As recent threats of H5N1, H1N1, and MERS attest, the increasingly global nature of infectious diseases presents serious risks. Foreign tourists, Americans returning home from international travel, immigrants, and refugees can all expose countries to disease.

With modern transportation shuttling people and products to nearly any part of the world in a matter of hours, the volume of these comings and goings is unprecedented. In 2008, approximately 360 million travelers entered the United States, which also takes in about 50,000 refugees annually.

It should be unsurprising, then, that the Ohio measles outbreak started when unvaccinated Amish missionaries visited the Philippines, then returned home. Infected persons spread the disease to others within their largely unvaccinated communities. The last naturally occurring U.S. outbreak of polio occurred in similar fashion: An outbreak in the Netherlands spread to Canada in 1978, then to the United States the following year, all among unvaccinated Amish populations across four states.

Compared to the United States, nations experiencing social unrest and political conflict face even more serious obstacles to preventing infectious disease.

Strife can interrupt routine vaccination campaigns, as is largely happening with polio. For example, the largest numbers of polio cases last year were in Somalia and Pakistan. Refugees and other displaced populations without health care access can create fertile settings for disease spread, especially if they’re not protected by vaccination. Health workers involved in vaccination campaigns can become targets of violence. And in some areas—Nigeria, for example—religious leaders haveconvinced their followers that the polio vaccine is a biological weaponpromulgated by the West.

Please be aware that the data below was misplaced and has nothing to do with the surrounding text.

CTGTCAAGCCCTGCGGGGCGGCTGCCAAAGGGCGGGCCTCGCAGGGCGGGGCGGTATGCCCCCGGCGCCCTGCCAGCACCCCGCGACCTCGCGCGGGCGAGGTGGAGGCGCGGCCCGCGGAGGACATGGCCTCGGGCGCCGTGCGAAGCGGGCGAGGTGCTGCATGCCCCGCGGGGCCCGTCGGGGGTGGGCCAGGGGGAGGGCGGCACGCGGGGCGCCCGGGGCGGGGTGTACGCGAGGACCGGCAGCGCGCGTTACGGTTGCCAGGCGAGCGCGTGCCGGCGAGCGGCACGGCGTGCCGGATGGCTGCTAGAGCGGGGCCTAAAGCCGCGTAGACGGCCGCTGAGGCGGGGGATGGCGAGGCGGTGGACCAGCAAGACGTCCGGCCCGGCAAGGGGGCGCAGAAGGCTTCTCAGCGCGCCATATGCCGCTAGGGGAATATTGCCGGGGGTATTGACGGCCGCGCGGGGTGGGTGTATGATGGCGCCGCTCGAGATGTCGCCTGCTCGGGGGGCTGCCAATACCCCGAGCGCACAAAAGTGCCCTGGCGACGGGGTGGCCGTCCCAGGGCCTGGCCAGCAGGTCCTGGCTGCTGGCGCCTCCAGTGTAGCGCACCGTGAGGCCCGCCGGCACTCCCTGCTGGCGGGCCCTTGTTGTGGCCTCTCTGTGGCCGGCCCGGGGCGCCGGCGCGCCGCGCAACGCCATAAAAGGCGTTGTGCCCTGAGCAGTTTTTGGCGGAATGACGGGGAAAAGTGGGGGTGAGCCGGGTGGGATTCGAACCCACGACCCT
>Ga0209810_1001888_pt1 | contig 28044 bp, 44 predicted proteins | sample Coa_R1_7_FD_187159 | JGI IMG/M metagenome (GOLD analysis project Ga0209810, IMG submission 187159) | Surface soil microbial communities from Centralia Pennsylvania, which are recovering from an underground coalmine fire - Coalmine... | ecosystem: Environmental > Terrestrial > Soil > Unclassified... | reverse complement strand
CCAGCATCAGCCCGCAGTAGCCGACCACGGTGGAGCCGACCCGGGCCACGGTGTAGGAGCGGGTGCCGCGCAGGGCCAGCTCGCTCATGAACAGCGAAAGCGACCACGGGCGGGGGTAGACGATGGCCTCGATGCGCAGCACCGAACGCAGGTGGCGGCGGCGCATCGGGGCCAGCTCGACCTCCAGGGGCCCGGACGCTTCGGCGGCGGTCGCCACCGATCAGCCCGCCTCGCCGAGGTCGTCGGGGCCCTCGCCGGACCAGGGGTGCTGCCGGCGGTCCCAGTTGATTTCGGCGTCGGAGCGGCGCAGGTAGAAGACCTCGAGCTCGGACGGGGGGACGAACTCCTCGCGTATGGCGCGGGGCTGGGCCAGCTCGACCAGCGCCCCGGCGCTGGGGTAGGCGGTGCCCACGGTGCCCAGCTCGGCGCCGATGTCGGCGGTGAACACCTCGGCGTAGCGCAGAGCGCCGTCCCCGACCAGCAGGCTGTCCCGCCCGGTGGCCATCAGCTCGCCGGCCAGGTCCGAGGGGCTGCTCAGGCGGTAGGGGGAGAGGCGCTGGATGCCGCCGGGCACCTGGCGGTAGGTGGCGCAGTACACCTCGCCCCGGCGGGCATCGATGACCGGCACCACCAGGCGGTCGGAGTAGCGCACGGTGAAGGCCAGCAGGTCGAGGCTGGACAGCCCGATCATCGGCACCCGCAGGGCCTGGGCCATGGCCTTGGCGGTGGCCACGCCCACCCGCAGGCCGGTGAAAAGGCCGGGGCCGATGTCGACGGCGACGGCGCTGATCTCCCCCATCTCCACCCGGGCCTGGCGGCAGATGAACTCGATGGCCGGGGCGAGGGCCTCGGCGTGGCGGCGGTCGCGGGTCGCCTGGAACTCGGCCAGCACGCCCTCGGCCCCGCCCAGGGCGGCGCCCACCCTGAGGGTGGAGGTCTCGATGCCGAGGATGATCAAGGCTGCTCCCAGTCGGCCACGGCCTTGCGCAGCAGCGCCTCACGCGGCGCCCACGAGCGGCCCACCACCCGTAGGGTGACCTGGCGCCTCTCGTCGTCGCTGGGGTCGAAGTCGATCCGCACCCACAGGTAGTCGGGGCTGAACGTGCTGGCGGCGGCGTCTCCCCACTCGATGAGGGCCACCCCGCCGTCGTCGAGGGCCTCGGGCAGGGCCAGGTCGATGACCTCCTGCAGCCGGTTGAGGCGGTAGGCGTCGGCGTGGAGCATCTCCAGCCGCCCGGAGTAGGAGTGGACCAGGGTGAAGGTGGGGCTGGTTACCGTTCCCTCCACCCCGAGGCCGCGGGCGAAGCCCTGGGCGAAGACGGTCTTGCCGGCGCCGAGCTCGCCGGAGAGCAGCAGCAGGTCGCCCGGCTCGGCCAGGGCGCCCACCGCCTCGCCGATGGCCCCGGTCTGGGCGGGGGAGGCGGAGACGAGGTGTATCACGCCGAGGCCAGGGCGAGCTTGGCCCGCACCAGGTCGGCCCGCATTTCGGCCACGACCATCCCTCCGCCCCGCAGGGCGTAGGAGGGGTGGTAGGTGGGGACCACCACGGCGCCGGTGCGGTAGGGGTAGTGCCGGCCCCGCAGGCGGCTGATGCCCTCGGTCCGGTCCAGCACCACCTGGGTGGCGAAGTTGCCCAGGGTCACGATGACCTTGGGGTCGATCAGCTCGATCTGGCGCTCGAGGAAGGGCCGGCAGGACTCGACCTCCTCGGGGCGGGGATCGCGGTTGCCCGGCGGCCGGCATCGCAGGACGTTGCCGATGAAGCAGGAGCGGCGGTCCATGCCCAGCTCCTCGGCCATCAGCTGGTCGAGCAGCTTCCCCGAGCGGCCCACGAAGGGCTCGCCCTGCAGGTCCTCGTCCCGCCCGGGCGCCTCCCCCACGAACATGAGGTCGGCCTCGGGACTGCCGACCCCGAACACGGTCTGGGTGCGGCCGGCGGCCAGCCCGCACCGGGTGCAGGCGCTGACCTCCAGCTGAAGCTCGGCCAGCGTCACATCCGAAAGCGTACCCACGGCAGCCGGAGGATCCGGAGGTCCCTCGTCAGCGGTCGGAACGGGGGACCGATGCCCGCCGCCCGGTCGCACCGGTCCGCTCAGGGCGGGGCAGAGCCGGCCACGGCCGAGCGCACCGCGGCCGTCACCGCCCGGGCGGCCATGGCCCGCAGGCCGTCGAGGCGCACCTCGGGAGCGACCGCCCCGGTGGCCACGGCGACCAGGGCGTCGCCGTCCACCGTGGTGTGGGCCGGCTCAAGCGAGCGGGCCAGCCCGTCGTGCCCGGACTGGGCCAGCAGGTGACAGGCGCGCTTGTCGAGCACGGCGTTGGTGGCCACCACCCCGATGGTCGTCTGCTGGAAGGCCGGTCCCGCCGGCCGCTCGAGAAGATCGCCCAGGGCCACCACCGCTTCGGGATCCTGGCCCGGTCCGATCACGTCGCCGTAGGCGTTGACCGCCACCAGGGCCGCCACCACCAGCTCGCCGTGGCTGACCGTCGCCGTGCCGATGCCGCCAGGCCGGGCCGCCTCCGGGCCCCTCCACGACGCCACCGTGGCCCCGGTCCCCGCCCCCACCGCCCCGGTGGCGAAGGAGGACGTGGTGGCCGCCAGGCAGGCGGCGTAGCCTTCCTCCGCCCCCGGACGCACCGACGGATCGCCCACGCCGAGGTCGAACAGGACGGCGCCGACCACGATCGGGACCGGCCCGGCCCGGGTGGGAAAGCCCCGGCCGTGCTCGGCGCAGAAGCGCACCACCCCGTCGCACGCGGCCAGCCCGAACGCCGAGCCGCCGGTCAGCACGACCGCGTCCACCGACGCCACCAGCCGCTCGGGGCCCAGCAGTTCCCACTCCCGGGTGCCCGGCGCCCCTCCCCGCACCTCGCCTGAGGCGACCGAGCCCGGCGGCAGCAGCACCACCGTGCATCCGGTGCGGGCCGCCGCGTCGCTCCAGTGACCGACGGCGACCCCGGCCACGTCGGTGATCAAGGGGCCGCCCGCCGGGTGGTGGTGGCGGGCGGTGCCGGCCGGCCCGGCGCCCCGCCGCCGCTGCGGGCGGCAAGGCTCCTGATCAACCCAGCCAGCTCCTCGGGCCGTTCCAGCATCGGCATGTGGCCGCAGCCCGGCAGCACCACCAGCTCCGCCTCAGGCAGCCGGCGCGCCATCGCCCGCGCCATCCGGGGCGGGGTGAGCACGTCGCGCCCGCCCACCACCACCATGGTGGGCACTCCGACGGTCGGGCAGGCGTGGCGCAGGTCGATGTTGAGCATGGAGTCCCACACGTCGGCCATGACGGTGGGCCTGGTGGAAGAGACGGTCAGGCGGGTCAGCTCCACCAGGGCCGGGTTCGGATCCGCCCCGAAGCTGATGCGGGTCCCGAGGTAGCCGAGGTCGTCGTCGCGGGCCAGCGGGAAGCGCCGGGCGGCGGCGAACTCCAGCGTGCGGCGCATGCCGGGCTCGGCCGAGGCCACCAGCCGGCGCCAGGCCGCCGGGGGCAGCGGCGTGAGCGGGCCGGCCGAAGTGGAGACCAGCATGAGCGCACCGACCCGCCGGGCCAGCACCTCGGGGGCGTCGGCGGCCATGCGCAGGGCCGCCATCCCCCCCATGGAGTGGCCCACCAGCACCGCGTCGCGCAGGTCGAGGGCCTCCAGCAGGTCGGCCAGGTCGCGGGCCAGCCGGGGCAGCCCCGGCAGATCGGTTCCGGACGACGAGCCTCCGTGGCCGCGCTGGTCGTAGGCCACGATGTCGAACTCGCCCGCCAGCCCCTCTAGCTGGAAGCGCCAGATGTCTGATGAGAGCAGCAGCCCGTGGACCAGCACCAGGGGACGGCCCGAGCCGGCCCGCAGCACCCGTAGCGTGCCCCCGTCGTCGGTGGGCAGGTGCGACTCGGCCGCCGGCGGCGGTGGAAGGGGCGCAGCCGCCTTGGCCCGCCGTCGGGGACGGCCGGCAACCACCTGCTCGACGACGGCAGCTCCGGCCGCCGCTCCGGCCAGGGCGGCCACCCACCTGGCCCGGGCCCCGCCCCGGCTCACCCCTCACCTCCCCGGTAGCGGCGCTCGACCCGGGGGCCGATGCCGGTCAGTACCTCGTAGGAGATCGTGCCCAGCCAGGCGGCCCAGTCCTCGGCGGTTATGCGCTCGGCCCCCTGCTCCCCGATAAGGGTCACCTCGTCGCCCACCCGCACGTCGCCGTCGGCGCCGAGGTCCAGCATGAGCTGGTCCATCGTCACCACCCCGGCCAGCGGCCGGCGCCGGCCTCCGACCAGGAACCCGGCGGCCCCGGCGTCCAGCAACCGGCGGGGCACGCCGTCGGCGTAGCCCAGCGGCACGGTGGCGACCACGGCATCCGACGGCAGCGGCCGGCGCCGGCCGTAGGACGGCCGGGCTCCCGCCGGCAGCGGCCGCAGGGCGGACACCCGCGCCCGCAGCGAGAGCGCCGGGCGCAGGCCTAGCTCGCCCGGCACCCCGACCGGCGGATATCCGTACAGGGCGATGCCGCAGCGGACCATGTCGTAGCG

For the most part, the United States doesn’t face these barriers. In America, vaccination is more of a choice. Unfortunately, some Americans are putting themselves, their families, and their communities at risk by choosing not to get vaccinated. If those who opt out of vaccination travel to areas where diseases are more common or come in contact with individuals arriving from such areas, they’ll be at risk of becoming ill from otherwise preventable diseases. Continue reading “An Outbreak of Outbreaks”

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Tom Frieden CDCAntibiotic resistance — bacteria outsmarting the drugs designed to kill them — is already here, threatening to return us to the time when simple infections were often fatal. How long before we have no effective antibiotics left?

It’s painfully easy for me to imagine life in a post-antibiotic era. I trained as an internist and infectious disease physician before there was effective treatment for HIV, and I later cared for patients with tuberculosis resistant to virtually all antibiotics.